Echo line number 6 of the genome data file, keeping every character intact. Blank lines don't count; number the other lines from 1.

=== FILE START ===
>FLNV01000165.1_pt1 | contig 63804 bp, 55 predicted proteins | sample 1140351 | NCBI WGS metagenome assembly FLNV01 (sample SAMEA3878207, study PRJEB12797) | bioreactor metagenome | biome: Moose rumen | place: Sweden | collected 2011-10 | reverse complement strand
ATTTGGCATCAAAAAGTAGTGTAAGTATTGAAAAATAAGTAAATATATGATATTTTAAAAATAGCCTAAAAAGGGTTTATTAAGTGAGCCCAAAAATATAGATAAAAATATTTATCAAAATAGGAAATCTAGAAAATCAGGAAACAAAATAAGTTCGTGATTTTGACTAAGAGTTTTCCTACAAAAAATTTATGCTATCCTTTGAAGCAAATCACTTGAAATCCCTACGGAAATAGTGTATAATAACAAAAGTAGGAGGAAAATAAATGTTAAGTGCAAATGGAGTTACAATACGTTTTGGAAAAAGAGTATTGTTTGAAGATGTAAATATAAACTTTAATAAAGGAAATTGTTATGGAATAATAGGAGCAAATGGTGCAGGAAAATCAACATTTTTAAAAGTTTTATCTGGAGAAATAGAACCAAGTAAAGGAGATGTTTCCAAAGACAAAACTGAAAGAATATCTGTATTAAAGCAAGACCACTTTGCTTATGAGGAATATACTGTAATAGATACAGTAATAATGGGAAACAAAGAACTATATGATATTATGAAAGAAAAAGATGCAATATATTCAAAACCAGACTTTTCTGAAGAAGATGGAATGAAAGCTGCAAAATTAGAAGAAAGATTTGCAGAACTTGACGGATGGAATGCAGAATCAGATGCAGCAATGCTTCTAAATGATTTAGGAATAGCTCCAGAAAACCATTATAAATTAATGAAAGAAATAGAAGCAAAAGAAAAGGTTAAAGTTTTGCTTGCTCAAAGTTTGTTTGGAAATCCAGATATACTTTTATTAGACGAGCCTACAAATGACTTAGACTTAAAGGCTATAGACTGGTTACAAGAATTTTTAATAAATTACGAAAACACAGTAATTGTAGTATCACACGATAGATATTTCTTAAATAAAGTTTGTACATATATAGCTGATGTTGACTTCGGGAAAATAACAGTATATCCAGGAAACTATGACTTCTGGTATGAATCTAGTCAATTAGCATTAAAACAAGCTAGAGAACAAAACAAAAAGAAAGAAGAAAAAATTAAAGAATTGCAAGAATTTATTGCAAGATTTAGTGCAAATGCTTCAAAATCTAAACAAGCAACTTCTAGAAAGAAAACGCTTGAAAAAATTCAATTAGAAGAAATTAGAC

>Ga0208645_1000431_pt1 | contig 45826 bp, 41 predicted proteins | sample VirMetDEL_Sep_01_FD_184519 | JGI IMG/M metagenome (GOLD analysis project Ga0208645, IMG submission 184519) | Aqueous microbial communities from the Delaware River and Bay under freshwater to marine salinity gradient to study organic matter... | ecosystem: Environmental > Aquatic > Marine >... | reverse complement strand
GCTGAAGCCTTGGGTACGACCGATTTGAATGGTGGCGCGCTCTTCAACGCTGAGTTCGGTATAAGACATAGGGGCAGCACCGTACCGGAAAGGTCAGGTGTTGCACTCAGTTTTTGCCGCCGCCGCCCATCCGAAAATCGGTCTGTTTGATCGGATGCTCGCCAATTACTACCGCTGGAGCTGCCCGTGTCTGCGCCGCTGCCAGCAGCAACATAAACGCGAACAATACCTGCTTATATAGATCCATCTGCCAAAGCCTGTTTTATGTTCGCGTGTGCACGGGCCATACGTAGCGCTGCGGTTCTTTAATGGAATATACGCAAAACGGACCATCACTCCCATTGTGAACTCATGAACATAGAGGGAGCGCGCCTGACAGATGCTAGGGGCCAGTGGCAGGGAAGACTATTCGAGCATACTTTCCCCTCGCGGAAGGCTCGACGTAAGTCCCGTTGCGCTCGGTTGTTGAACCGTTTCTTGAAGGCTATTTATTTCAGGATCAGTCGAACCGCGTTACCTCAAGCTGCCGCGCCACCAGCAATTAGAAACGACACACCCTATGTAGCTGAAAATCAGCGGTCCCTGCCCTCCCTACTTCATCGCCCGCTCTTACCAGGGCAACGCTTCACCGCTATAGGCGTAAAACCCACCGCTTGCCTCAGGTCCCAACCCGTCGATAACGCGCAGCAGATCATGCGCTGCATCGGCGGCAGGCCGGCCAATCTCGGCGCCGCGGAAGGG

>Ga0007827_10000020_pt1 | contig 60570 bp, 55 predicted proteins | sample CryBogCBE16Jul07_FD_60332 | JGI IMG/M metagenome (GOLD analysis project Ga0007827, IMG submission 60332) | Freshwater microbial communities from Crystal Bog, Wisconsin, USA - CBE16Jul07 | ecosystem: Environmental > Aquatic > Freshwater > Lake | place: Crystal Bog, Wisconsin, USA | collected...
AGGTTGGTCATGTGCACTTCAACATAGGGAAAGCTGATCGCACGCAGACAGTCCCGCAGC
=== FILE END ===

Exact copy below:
AGGTTGGTCATGTGCACTTCAACATAGGGAAAGCTGATCGCACGCAGACAGTCCCGCAGC